Monday's NFL: Demaryius Thomas retires after 10-year career

Nolan Bianchi
The Detroit News

Englewood, Colo. — Five-time Pro Bowl receiver Demaryius Thomas announced his retirement from the NFL on Monday following a decade-long career.

“I'm just happy to say I'm done and it did me well,” Thomas said in a video on the Broncos' Twitter account.

Thomas was part of the winningest four-year period in team history from 2012-15 with Peyton Manning at quarterback. The Denver Broncos went 55-17 during that span, winning two AFC titles and Super Bowl 50.

FILE - In this Sept. 16, 2018, file photo, Denver Broncos wide receiver Demaryius Thomas runs against the Oakland Raiders during the second half of an NFL football game in Denver.

Manning said he never played with somebody as big, as strong and as fast as Thomas, who caught 445 passes for 6,249 yards and 46 touchdowns from 2012-15, including the playoffs.

Thomas' biggest catch, however came with Tim Tebow at quarterback in an AFC wild-card game on Jan. 8, 2012, when he hauled in a 80-yard touchdown pass on the first snap of overtime to beat Pittsburgh 29-23 in a memorable moment.

“I’ve never heard Empower Field at Mile High louder,” Broncos president and CEO Joe Ellis said.

“It was like it was yesterday,” Thomas said in the video the Broncos posted on their Twitter account celebrating his career. “Every time I see it, every time I watch it, I still get the chills because it was just crazy.”

The Broncos plan to celebrate Thomas' nine-year stint in Denver during their home opener against the New York Jets on Sept. 26. Thomas will serve as honorary captain and there will be a video tribute to his career.

“D.T. was the complete package as a wide receiver, growing into one of the very best at his position,” said Broncos president of football operations John Elway. "The combination of his size, speed, strength and athleticism was unmatched. Demaryius’ remarkable consistency and production were instrumental in our offense setting historic records and our team winning a lot of games, including two AFC championships and Super Bowl 50.

“Equally as impressive as his many catches, big plays and touchdowns was the fact he didn’t miss a game for nearly seven years in a row," Elway added. "You could always count on D.T. He belongs among the greatest players in Broncos history for what he’s meant to this organization on the field and out in the community. We appreciate everything Demaryius did for us and congratulate him on his retirement from the NFL.”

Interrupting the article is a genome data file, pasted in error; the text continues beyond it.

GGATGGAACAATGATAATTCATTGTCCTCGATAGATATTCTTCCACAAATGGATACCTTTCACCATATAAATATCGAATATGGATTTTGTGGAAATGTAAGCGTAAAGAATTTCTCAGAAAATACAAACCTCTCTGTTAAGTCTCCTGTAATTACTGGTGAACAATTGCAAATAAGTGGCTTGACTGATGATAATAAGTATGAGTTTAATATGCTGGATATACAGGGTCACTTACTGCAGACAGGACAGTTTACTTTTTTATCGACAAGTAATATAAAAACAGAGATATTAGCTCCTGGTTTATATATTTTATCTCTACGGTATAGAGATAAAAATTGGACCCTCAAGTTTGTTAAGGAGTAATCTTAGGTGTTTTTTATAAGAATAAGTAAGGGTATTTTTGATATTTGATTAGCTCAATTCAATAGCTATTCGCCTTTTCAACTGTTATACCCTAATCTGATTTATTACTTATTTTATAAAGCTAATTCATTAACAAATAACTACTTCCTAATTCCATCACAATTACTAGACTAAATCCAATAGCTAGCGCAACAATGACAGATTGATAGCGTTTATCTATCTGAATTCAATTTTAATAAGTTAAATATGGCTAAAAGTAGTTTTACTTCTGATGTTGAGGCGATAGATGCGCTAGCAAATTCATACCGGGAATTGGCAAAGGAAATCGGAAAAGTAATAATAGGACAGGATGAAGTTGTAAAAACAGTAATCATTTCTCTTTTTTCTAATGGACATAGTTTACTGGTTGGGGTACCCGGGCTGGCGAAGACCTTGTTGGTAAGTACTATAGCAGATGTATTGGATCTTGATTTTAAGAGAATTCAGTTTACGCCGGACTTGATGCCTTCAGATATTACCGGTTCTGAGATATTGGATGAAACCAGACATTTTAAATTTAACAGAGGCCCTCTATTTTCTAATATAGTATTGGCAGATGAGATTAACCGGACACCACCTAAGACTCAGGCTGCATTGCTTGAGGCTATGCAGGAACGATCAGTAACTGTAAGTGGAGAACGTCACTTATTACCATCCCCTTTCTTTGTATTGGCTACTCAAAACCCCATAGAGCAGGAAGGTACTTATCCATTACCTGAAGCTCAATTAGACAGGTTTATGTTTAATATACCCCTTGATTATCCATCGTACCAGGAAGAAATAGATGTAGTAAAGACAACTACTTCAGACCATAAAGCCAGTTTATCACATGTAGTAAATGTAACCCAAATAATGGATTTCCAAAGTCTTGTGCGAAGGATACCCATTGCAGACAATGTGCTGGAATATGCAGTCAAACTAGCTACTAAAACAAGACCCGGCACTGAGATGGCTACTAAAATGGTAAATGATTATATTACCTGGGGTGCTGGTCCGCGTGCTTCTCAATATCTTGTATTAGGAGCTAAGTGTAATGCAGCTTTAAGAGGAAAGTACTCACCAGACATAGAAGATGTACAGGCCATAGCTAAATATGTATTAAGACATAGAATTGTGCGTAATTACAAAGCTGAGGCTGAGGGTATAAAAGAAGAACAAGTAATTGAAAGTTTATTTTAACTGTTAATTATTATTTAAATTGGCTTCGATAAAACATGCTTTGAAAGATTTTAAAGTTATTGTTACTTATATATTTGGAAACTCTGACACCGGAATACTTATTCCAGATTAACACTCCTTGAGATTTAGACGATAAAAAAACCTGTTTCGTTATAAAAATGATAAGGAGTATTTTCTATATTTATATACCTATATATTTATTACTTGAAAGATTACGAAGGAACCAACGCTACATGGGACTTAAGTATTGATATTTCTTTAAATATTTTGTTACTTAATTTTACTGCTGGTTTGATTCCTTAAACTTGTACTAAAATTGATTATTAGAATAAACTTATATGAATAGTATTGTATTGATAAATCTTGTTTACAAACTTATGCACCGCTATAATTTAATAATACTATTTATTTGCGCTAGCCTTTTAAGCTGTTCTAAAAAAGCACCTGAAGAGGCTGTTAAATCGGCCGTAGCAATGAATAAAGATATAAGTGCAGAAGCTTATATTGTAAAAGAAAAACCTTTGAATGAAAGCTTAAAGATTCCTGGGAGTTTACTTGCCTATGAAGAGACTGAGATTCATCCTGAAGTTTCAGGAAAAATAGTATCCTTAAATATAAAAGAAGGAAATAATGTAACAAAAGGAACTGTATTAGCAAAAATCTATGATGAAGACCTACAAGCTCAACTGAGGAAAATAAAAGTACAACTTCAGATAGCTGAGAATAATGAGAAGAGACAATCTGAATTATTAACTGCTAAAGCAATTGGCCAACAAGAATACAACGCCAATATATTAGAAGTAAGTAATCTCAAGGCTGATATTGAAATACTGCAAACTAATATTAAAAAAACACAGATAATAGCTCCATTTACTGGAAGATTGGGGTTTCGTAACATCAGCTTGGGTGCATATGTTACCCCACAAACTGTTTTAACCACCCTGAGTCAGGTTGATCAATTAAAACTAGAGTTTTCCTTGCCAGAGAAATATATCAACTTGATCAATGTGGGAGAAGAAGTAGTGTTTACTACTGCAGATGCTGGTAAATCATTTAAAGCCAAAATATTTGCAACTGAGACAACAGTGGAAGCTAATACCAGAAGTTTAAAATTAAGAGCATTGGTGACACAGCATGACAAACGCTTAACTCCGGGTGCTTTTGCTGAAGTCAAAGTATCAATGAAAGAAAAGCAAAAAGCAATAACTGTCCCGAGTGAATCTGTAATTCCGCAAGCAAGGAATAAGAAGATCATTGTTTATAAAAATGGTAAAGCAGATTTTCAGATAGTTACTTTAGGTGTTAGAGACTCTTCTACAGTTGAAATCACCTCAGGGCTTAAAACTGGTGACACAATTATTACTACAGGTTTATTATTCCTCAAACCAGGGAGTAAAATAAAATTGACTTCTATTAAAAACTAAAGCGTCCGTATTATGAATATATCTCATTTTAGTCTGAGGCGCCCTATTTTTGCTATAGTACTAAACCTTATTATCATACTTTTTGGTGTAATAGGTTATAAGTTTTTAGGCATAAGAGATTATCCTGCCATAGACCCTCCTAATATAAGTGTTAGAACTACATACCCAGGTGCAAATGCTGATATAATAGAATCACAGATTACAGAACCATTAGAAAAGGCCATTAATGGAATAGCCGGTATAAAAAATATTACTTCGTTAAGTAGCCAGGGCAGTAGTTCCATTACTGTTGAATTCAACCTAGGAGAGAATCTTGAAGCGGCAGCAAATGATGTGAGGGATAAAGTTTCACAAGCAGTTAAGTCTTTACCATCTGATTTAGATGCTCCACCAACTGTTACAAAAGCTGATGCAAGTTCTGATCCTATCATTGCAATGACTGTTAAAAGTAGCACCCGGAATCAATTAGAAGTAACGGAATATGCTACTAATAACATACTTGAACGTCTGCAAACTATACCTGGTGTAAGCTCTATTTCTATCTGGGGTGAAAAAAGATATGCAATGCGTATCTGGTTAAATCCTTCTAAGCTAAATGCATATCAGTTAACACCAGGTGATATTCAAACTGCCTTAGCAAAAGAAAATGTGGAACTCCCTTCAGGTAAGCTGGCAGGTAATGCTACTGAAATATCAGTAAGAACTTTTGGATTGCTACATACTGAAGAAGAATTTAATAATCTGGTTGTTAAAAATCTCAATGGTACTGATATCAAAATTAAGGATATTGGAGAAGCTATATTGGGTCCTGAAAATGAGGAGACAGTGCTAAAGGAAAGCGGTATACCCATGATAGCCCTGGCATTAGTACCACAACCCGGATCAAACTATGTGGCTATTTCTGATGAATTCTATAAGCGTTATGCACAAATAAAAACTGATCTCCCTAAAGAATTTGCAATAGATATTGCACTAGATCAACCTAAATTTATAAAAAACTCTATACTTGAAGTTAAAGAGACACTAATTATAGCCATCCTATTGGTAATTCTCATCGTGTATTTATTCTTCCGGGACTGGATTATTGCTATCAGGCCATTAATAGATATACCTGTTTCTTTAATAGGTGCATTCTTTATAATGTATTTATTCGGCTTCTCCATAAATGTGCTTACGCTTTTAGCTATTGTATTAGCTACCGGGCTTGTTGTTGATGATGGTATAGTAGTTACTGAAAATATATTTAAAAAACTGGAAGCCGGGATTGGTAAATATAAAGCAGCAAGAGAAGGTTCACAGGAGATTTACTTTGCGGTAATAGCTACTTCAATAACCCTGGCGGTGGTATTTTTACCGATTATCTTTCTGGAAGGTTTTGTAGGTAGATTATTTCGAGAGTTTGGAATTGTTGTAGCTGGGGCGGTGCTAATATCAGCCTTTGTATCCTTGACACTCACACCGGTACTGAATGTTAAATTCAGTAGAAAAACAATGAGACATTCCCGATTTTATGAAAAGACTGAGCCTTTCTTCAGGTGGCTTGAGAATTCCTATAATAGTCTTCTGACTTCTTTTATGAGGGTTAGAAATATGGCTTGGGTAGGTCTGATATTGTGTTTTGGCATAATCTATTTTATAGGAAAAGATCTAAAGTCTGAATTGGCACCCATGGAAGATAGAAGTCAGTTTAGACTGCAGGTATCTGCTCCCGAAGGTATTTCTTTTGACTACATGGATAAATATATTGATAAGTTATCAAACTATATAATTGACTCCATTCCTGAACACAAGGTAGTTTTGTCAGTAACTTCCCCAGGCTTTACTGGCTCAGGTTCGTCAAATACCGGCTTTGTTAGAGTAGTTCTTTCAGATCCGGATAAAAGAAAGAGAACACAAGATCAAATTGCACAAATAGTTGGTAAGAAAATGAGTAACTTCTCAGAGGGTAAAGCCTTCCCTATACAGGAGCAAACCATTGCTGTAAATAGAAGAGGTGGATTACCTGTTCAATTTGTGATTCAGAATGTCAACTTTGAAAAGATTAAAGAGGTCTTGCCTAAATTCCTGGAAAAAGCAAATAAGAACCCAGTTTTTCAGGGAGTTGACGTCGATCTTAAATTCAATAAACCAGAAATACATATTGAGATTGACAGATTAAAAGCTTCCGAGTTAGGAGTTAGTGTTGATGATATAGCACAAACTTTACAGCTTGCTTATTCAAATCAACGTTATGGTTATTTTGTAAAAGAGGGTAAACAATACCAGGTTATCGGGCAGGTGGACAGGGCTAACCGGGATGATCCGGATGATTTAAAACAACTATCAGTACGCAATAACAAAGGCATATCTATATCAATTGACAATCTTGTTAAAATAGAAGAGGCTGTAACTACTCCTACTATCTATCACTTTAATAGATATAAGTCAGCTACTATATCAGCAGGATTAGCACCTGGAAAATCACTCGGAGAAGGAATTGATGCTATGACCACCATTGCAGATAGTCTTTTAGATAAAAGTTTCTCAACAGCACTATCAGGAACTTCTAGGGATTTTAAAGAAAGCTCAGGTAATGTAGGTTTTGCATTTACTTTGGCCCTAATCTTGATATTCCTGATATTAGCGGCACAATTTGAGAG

Thomas was selected 22nd overall in the 2010 draft out of Georgia Tech. After playing for the Broncos from 2010-18, he was traded to the Houston Texans and finished his career with the Jets in 2019.

Despite appearing on the injury report two dozen times with finger, shoulder, hip, knee, ankle, neck, calf and hand injuries, Thomas played every possible game during his final seven seasons in Denver.

He was selected to the Pro Bowl five consecutive seasons, beginning in 2012 and finishing in 2016 with Trevor Siemian at quarterback following Manning's retirement a month after winning Super Bowl 50.

He tied a franchise record with 14 TD catches in 2013 as the leading scorer on the most prolific offense in league history, one that piled up a record 606 points. His best statistical season came a year later when he set career highs with 111 catches for 1,619 yards.

During his four seasons with Manning, Thomas topped 90 catches and 1,300 receiving yards each year, joining Hall of Famers Marvin Harrison and Jerry Rice as the only receivers in NFL history to reach those marks in four consecutive seasons.

The only other Broncos to make five consecutive Pro Bowls were Hall of Famers Steve Atwater and Shannon Sharpe.

Thomas caught Manning's NFL-record 509th touchdown pass against the 49ers on Oct. 19, 2014.

More of Monday's NFL

Pro football Hall honors Facenda with Rozelle TV-radio award

Canton, Ohio — The late John Facenda, a longtime narrator of NFL highlights whose voice became synonymous with the league, has won the Pro Football Hall of Fame's 2021 Pete Rozelle Radio-Television Award.

Facenda was a television news anchor in Philadelphia when NFL Films creator Ed Sabol heard his distinct voice describing some highlights in 1965. Sabol invited Facenda to read scripts, leading to a job Facenda held for 19 years until his death in 1984 at 71.

“For nearly 20 years, John Facenda’s resonant voice was, and even today still is, synonymous with the power, strength and character of the NFL,” said Hall of Fame president David Baker, who made the announcement Monday.

The Hall of Fame presents the Rozelle award annually in recognition of longtime exceptional contributions to radio and television in pro football.

Facenda narrated numerous films and weekly highlights packages, contributing to the growth in interest surrounding pro football. His speaking style earned him the nickname “The Voice of God” and contributed to the expansion of NFL Films.

Sabol, the 1991 Rozelle award winner, made the Hall of Fame in 2011. His son, Steve Sabol, will be part of the celebration for Facenda as a member of the centennial class of 2020.

Jack Facenda will accept the Rozelle award on his dad's behalf Aug. 6 during enshrinement weekend.

Facenda's career started in radio in Philadelphia before he debuted as an anchor in 1952. Facenda was one of the creators of the TV news format still used today, with separate segments for news, sports and weather.